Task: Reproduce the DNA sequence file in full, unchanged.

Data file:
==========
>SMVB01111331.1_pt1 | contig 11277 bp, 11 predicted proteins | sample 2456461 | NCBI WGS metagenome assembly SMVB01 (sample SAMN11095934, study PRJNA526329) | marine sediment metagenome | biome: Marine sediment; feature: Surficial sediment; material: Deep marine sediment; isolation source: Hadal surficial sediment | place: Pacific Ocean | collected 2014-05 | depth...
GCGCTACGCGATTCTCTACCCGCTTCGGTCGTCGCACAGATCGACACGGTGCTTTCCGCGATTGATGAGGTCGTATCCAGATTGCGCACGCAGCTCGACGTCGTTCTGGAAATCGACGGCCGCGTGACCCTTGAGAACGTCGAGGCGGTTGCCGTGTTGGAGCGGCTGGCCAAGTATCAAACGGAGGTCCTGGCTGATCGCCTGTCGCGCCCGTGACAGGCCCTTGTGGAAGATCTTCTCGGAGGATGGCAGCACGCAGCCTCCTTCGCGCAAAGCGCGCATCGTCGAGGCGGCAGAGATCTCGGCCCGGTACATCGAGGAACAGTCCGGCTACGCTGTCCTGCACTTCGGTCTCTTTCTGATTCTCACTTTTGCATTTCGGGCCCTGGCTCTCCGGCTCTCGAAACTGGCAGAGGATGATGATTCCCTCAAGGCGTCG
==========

>SMVB01111331.1_pt1 | contig 11277 bp, 11 predicted proteins | sample 2456461 | NCBI WGS metagenome assembly SMVB01 (sample SAMN11095934, study PRJNA526329) | marine sediment metagenome | biome: Marine sediment; feature: Surficial sediment; material: Deep marine sediment; isolation source: Hadal surficial sediment | place: Pacific Ocean | collected 2014-05 | depth...
GCGCTACGCGATTCTCTACCCGCTTCGGTCGTCGCACAGATCGACACGGTGCTTTCCGCGATTGATGAGGTCGTATCCAGATTGCGCACGCAGCTCGACGTCGTTCTGGAAATCGACGGCCGCGTGACCCTTGAGAACGTCGAGGCGGTTGCCGTGTTGGAGCGGCTGGCCAAGTATCAAACGGAGGTCCTGGCTGATCGCCTGTCGCGCCCGTGACAGGCCCTTGTGGAAGATCTTCTCGGAGGATGGCAGCACGCAGCCTCCTTCGCGCAAAGCGCGCATCGTCGAGGCGGCAGAGATCTCGGCCCGGTACATCGAGGAACAGTCCGGCTACGCTGTCCTGCACTTCGGTCTCTTTCTGATTCTCACTTTTGCATTTCGGGCCCTGGCTCTCCGGCTCTCGAAACTGGCAGAGGATGATGATTCCCTCAAGGCGTCG